Heart Rate Changes following Facemask Placement in Infants Born at ≥32+0Weeks of Gestation

Shiraz Badurdeen, Elisa Brooijmans, Douglas A. Blank, Kristel Leontina Anne Marie Kuypers, Arjan B. Te Pas, Calum Roberts, Graeme R. Polglase, Stuart B. Hooper, Peter G. Davis

Research output: Contribution to journalArticleResearchpeer-review

Abstract

Introduction: Recent reports have raised concerns of cardiorespiratory deterioration in some infants receiving respiratory support at birth. We aimed to independently determine whether respiratory support with a facemask is associated with a decrease in heart rate (HR) in some late-preterm and term infants. Methods: Secondary analysis of data from infants born at ≥32+0 weeks of gestation at 2 perinatal centres in Melbourne, Australia. Change in HR up to 120 s after facemask placement, measured using 3-lead electrocardiography, was assessed every 3 s until 60 s and every 5 s thereafter from video recordings. Results: In the 15 s after facemask placement, 10/68 (15%) infants had a decrease in mean HR by >10 beats per minute (bpm) compared with their individual baseline mean HR in the 15 s before facemask placement. In 4 (6%) infants, HR decreased to <100 bpm. Nine out of 68 (13%) infants had an increase in mean HR by >10 bpm; 7 of these infants had a baseline HR <120 bpm. In univariable comparisons, the following characteristics were found not to be risk factors for a decrease in HR by >10 bpm: prematurity; type of respiratory support; hypoxaemia; early cord clamping; mode of birth; HR <120 bpm before mask placement. Six out of 63 infants (10%) who had HR ≥120 bpm after facemask placement had a late decrease in HR to <100 bpm between 30 and 120 s after facemask placement. Conclusion: Facemask respiratory support at birth is temporally associated with a decrease in HR in a subset of late-preterm and term infants.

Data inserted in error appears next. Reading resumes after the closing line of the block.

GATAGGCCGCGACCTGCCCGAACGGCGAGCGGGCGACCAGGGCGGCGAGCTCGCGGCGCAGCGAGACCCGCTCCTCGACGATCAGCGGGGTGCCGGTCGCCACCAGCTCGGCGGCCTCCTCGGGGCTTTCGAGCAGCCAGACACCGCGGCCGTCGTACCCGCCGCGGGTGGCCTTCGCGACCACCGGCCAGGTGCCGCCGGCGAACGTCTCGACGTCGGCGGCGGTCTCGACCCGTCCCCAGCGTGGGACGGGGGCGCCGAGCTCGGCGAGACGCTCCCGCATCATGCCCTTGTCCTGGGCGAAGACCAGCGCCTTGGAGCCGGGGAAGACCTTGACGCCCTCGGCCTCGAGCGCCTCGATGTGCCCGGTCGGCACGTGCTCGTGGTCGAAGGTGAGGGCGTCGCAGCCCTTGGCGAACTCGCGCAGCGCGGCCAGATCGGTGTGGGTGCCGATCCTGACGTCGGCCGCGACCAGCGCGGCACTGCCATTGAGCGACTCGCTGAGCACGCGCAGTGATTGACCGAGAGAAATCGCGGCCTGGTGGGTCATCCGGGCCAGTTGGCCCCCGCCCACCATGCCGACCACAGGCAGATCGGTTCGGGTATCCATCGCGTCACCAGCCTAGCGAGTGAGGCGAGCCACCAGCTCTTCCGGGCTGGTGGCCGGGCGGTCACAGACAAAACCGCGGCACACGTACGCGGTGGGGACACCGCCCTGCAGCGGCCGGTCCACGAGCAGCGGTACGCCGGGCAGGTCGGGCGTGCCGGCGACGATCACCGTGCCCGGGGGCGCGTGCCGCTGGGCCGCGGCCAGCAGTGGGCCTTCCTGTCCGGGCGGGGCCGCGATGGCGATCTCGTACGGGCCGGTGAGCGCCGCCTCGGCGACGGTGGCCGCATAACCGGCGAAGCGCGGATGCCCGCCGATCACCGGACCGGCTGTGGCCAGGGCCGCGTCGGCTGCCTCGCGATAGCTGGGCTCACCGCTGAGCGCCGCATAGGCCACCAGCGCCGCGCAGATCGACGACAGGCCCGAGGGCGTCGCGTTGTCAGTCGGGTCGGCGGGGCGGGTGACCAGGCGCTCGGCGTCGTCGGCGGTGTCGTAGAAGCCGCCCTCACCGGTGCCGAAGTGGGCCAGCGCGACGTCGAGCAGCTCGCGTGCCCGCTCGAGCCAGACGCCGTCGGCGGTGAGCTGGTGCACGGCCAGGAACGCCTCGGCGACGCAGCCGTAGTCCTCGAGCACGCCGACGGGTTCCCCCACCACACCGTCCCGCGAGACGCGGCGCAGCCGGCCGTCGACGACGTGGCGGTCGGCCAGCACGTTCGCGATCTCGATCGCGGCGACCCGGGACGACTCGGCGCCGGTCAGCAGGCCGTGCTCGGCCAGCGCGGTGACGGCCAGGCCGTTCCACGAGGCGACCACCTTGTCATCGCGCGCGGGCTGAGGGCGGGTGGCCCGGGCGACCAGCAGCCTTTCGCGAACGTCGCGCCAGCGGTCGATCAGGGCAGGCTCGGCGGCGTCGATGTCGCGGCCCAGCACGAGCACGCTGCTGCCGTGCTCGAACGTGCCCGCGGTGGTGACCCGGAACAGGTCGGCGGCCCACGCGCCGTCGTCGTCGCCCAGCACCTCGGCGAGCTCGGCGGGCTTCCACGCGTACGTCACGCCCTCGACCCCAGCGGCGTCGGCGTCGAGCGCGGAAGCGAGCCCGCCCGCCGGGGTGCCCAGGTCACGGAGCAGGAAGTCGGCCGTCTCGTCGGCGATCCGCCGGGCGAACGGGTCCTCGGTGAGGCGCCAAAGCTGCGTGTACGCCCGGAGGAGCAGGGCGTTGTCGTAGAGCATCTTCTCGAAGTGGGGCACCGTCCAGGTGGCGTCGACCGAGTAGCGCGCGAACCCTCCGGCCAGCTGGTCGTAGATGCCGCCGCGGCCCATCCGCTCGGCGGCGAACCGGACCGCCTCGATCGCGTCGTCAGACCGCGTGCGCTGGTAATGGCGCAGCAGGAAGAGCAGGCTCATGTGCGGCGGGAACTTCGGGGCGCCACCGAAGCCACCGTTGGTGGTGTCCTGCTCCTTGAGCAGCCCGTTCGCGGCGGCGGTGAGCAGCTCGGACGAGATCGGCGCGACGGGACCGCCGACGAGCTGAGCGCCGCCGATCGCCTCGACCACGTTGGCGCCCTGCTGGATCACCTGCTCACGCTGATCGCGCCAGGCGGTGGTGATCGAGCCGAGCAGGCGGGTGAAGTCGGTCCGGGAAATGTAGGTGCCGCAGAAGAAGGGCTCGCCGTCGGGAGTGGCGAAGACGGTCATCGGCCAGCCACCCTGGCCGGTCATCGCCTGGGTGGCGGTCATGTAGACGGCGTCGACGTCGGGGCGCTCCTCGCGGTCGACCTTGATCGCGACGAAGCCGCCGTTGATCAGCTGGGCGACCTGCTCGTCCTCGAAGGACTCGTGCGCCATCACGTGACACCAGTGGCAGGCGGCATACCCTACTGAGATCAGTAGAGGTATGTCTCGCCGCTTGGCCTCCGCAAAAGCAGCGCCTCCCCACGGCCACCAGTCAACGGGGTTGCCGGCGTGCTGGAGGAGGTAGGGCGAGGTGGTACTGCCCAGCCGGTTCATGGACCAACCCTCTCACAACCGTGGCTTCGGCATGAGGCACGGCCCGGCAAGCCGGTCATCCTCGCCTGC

Original languageEnglish
Pages (from-to)624–632
Number of pages9
JournalNeonatology
Volume120
Issue number5
DOIs
Publication statusPublished - 2023

Keywords

  • Bradycardia
  • Heart rate
  • Neonate
  • Resuscitation
  • Trigeminocardiac reflex
  • Ventilation

Cite this